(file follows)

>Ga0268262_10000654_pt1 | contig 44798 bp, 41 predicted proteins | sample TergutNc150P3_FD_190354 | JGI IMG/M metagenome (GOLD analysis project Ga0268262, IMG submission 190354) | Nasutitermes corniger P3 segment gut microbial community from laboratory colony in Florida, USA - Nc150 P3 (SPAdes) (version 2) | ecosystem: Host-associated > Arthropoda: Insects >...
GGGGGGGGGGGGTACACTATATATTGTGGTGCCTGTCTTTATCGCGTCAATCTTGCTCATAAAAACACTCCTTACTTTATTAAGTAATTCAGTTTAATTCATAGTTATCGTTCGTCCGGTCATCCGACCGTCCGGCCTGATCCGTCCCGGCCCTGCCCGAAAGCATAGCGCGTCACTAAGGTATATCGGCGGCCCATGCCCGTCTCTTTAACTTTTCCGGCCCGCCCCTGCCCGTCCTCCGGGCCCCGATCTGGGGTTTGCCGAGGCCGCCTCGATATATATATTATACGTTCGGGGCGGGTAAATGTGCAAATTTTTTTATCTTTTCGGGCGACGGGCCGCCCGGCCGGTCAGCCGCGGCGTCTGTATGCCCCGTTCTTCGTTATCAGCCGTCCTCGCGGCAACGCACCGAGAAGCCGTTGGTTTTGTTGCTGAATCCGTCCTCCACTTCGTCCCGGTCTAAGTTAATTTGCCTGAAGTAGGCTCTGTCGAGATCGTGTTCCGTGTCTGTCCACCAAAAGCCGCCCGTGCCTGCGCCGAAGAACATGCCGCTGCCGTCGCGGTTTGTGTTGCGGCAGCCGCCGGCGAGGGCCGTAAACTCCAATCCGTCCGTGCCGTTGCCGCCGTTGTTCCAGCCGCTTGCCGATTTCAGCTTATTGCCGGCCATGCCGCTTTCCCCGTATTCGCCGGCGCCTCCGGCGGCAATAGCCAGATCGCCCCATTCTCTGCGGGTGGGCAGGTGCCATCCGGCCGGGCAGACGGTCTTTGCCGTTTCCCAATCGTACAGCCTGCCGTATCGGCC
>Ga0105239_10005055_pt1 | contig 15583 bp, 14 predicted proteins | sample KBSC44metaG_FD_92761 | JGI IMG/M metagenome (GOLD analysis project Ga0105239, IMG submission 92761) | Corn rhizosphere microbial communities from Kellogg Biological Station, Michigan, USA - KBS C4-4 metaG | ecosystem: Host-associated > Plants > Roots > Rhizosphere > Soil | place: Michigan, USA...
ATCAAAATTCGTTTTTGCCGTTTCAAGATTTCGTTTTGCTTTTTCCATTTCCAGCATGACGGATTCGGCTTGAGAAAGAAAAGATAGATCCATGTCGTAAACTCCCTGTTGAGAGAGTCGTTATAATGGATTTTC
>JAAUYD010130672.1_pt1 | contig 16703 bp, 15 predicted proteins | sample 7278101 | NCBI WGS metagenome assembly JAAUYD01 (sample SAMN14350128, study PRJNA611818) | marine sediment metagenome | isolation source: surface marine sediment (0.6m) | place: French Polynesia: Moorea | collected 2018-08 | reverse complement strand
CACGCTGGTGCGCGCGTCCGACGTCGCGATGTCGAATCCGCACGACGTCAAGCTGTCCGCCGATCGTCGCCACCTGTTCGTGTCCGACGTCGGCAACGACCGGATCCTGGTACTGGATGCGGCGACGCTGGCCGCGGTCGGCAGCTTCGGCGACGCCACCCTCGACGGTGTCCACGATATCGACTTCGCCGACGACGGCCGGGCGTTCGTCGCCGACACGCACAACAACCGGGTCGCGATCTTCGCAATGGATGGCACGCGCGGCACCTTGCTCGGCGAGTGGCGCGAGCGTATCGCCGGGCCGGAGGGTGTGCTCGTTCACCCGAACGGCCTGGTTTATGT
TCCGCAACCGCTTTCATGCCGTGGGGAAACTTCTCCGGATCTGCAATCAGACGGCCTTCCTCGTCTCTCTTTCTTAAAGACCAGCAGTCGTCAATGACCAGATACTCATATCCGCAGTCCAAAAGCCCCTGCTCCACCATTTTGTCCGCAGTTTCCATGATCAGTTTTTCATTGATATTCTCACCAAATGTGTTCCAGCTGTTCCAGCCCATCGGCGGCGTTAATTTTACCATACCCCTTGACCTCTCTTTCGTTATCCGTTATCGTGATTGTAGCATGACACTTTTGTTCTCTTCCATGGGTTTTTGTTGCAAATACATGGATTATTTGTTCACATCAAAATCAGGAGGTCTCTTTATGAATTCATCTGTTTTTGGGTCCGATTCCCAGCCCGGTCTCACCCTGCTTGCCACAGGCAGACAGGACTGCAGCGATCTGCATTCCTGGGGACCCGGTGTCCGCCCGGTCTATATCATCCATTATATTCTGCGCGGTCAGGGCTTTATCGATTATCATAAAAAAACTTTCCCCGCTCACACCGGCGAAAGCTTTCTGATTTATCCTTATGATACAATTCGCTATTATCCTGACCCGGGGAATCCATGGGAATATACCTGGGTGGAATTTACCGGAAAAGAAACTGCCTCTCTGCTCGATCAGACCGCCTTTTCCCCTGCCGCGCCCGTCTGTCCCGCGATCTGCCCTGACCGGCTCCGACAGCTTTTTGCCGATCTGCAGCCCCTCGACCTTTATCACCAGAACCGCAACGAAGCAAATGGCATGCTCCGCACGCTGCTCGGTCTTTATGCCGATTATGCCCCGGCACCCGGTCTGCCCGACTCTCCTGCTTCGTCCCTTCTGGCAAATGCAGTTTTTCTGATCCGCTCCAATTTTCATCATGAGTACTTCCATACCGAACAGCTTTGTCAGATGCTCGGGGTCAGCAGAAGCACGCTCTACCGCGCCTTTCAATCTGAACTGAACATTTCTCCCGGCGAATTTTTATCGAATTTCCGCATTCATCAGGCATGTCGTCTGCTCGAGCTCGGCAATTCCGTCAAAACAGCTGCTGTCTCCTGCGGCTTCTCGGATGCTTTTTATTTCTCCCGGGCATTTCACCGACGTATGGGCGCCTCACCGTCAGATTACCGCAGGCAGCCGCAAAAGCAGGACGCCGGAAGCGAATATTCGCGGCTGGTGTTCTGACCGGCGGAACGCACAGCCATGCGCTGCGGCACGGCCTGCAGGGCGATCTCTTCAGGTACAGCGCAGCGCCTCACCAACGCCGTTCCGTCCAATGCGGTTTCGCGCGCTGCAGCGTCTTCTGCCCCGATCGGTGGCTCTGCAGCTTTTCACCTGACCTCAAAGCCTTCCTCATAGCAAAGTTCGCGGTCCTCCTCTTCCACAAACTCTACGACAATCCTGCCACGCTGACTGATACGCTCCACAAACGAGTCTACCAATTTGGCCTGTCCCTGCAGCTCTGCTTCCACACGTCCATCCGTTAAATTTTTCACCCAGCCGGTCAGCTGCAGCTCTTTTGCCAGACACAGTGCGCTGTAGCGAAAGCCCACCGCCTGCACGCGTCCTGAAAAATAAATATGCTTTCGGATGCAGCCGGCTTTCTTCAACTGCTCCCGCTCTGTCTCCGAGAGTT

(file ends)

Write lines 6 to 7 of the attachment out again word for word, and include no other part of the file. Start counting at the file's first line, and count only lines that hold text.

CACGCTGGTGCGCGCGTCCGACGTCGCGATGTCGAATCCGCACGACGTCAAGCTGTCCGCCGATCGTCGCCACCTGTTCGTGTCCGACGTCGGCAACGACCGGATCCTGGTACTGGATGCGGCGACGCTGGCCGCGGTCGGCAGCTTCGGCGACGCCACCCTCGACGGTGTCCACGATATCGACTTCGCCGACGACGGCCGGGCGTTCGTCGCCGACACGCACAACAACCGGGTCGCGATCTTCGCAATGGATGGCACGCGCGGCACCTTGCTCGGCGAGTGGCGCGAGCGTATCGCCGGGCCGGAGGGTGTGCTCGTTCACCCGAACGGCCTGGTTTATGT
TCCGCAACCGCTTTCATGCCGTGGGGAAACTTCTCCGGATCTGCAATCAGACGGCCTTCCTCGTCTCTCTTTCTTAAAGACCAGCAGTCGTCAATGACCAGATACTCATATCCGCAGTCCAAAAGCCCCTGCTCCACCATTTTGTCCGCAGTTTCCATGATCAGTTTTTCATTGATATTCTCACCAAATGTGTTCCAGCTGTTCCAGCCCATCGGCGGCGTTAATTTTACCATACCCCTTGACCTCTCTTTCGTTATCCGTTATCGTGATTGTAGCATGACACTTTTGTTCTCTTCCATGGGTTTTTGTTGCAAATACATGGATTATTTGTTCACATCAAAATCAGGAGGTCTCTTTATGAATTCATCTGTTTTTGGGTCCGATTCCCAGCCCGGTCTCACCCTGCTTGCCACAGGCAGACAGGACTGCAGCGATCTGCATTCCTGGGGACCCGGTGTCCGCCCGGTCTATATCATCCATTATATTCTGCGCGGTCAGGGCTTTATCGATTATCATAAAAAAACTTTCCCCGCTCACACCGGCGAAAGCTTTCTGATTTATCCTTATGATACAATTCGCTATTATCCTGACCCGGGGAATCCATGGGAATATACCTGGGTGGAATTTACCGGAAAAGAAACTGCCTCTCTGCTCGATCAGACCGCCTTTTCCCCTGCCGCGCCCGTCTGTCCCGCGATCTGCCCTGACCGGCTCCGACAGCTTTTTGCCGATCTGCAGCCCCTCGACCTTTATCACCAGAACCGCAACGAAGCAAATGGCATGCTCCGCACGCTGCTCGGTCTTTATGCCGATTATGCCCCGGCACCCGGTCTGCCCGACTCTCCTGCTTCGTCCCTTCTGGCAAATGCAGTTTTTCTGATCCGCTCCAATTTTCATCATGAGTACTTCCATACCGAACAGCTTTGTCAGATGCTCGGGGTCAGCAGAAGCACGCTCTACCGCGCCTTTCAATCTGAACTGAACATTTCTCCCGGCGAATTTTTATCGAATTTCCGCATTCATCAGGCATGTCGTCTGCTCGAGCTCGGCAATTCCGTCAAAACAGCTGCTGTCTCCTGCGGCTTCTCGGATGCTTTTTATTTCTCCCGGGCATTTCACCGACGTATGGGCGCCTCACCGTCAGATTACCGCAGGCAGCCGCAAAAGCAGGACGCCGGAAGCGAATATTCGCGGCTGGTGTTCTGACCGGCGGAACGCACAGCCATGCGCTGCGGCACGGCCTGCAGGGCGATCTCTTCAGGTACAGCGCAGCGCCTCACCAACGCCGTTCCGTCCAATGCGGTTTCGCGCGCTGCAGCGTCTTCTGCCCCGATCGGTGGCTCTGCAGCTTTTCACCTGACCTCAAAGCCTTCCTCATAGCAAAGTTCGCGGTCCTCCTCTTCCACAAACTCTACGACAATCCTGCCACGCTGACTGATACGCTCCACAAACGAGTCTACCAATTTGGCCTGTCCCTGCAGCTCTGCTTCCACACGTCCATCCGTTAAATTTTTCACCCAGCCGGTCAGCTGCAGCTCTTTTGCCAGACACAGTGCGCTGTAGCGAAAGCCCACCGCCTGCACGCGTCCTGAAAAATAAATATGCTTTCGGATGCAGCCGGCTTTCTTCAACTGCTCCCGCTCTGTCTCCGAGAGTT